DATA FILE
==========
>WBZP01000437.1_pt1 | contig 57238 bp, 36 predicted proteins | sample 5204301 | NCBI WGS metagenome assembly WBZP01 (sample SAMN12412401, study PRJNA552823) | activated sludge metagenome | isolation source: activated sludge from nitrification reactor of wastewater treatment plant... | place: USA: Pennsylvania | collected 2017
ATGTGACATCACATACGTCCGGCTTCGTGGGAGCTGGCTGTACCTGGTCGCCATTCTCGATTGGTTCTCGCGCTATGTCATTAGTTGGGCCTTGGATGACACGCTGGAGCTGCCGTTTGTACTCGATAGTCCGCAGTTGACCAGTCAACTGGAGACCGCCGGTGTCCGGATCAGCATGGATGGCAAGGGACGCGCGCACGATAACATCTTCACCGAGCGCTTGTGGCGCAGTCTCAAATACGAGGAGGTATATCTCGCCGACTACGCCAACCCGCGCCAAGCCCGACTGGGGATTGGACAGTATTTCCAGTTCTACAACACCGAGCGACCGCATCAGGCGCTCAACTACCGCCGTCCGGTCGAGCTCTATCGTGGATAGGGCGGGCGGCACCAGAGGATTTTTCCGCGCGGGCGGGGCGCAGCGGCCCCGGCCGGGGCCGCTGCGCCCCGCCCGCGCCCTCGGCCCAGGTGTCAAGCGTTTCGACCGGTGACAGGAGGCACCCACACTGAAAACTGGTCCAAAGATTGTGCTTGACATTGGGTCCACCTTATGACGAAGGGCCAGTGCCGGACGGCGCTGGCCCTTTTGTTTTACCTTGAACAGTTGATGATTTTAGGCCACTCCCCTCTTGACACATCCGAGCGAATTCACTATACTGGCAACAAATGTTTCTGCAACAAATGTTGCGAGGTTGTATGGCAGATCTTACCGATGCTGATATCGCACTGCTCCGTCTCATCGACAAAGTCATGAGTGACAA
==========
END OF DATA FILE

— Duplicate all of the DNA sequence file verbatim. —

>WBZP01000437.1_pt1 | contig 57238 bp, 36 predicted proteins | sample 5204301 | NCBI WGS metagenome assembly WBZP01 (sample SAMN12412401, study PRJNA552823) | activated sludge metagenome | isolation source: activated sludge from nitrification reactor of wastewater treatment plant... | place: USA: Pennsylvania | collected 2017
ATGTGACATCACATACGTCCGGCTTCGTGGGAGCTGGCTGTACCTGGTCGCCATTCTCGATTGGTTCTCGCGCTATGTCATTAGTTGGGCCTTGGATGACACGCTGGAGCTGCCGTTTGTACTCGATAGTCCGCAGTTGACCAGTCAACTGGAGACCGCCGGTGTCCGGATCAGCATGGATGGCAAGGGACGCGCGCACGATAACATCTTCACCGAGCGCTTGTGGCGCAGTCTCAAATACGAGGAGGTATATCTCGCCGACTACGCCAACCCGCGCCAAGCCCGACTGGGGATTGGACAGTATTTCCAGTTCTACAACACCGAGCGACCGCATCAGGCGCTCAACTACCGCCGTCCGGTCGAGCTCTATCGTGGATAGGGCGGGCGGCACCAGAGGATTTTTCCGCGCGGGCGGGGCGCAGCGGCCCCGGCCGGGGCCGCTGCGCCCCGCCCGCGCCCTCGGCCCAGGTGTCAAGCGTTTCGACCGGTGACAGGAGGCACCCACACTGAAAACTGGTCCAAAGATTGTGCTTGACATTGGGTCCACCTTATGACGAAGGGCCAGTGCCGGACGGCGCTGGCCCTTTTGTTTTACCTTGAACAGTTGATGATTTTAGGCCACTCCCCTCTTGACACATCCGAGCGAATTCACTATACTGGCAACAAATGTTTCTGCAACAAATGTTGCGAGGTTGTATGGCAGATCTTACCGATGCTGATATCGCACTGCTCCGTCTCATCGACAAAGTCATGAGTGACAA